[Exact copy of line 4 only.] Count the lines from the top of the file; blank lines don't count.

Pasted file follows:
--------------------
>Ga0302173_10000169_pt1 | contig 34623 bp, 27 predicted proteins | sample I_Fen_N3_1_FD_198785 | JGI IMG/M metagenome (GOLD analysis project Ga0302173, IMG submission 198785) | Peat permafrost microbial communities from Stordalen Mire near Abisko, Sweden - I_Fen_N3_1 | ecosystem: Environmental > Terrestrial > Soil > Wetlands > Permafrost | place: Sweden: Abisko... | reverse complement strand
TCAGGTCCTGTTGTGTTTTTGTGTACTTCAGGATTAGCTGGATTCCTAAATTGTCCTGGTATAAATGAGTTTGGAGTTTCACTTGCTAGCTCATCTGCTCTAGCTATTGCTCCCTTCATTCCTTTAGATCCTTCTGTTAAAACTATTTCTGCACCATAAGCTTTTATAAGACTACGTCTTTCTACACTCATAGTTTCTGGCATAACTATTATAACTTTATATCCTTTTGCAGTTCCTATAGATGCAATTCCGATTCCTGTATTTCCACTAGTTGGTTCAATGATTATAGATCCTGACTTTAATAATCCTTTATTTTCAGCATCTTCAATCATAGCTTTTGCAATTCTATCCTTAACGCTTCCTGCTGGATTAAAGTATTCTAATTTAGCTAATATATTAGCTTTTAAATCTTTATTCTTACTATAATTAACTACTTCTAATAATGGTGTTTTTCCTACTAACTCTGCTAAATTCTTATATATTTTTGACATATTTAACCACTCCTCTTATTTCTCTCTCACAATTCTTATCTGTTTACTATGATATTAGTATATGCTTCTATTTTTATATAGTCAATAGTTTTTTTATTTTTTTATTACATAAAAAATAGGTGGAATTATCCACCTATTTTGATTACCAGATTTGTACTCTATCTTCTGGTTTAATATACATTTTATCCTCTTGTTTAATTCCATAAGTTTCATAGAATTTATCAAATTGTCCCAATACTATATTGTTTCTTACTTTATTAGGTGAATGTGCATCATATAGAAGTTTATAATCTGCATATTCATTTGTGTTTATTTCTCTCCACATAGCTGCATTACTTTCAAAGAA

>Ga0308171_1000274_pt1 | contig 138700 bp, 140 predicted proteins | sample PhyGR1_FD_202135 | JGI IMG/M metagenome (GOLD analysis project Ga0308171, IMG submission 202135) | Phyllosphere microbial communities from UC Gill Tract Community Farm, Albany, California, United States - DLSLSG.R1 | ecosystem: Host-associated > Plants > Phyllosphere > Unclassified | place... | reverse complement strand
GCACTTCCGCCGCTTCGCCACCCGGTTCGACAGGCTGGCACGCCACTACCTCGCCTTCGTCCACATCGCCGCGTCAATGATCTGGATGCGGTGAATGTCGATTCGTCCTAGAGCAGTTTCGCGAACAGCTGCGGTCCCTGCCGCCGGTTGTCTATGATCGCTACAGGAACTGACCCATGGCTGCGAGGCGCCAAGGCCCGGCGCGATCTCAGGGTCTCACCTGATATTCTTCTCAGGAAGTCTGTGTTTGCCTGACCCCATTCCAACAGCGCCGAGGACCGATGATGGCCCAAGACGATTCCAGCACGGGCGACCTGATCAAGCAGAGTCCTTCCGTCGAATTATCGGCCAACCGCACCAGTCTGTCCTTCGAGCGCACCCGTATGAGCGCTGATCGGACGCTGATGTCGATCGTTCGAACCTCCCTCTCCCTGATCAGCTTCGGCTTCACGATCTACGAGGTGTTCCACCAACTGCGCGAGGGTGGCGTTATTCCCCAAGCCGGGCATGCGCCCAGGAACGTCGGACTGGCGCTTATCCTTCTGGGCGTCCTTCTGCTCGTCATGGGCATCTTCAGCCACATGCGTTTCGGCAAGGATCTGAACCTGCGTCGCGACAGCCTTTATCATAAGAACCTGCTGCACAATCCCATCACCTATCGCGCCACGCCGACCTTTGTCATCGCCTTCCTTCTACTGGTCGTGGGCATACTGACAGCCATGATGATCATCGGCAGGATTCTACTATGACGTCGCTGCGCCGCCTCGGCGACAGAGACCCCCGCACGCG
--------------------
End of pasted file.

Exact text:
GCACTTCCGCCGCTTCGCCACCCGGTTCGACAGGCTGGCACGCCACTACCTCGCCTTCGTCCACATCGCCGCGTCAATGATCTGGATGCGGTGAATGTCGATTCGTCCTAGAGCAGTTTCGCGAACAGCTGCGGTCCCTGCCGCCGGTTGTCTATGATCGCTACAGGAACTGACCCATGGCTGCGAGGCGCCAAGGCCCGGCGCGATCTCAGGGTCTCACCTGATATTCTTCTCAGGAAGTCTGTGTTTGCCTGACCCCATTCCAACAGCGCCGAGGACCGATGATGGCCCAAGACGATTCCAGCACGGGCGACCTGATCAAGCAGAGTCCTTCCGTCGAATTATCGGCCAACCGCACCAGTCTGTCCTTCGAGCGCACCCGTATGAGCGCTGATCGGACGCTGATGTCGATCGTTCGAACCTCCCTCTCCCTGATCAGCTTCGGCTTCACGATCTACGAGGTGTTCCACCAACTGCGCGAGGGTGGCGTTATTCCCCAAGCCGGGCATGCGCCCAGGAACGTCGGACTGGCGCTTATCCTTCTGGGCGTCCTTCTGCTCGTCATGGGCATCTTCAGCCACATGCGTTTCGGCAAGGATCTGAACCTGCGTCGCGACAGCCTTTATCATAAGAACCTGCTGCACAATCCCATCACCTATCGCGCCACGCCGACCTTTGTCATCGCCTTCCTTCTACTGGTCGTGGGCATACTGACAGCCATGATGATCATCGGCAGGATTCTACTATGACGTCGCTGCGCCGCCTCGGCGACAGAGACCCCCGCACGCG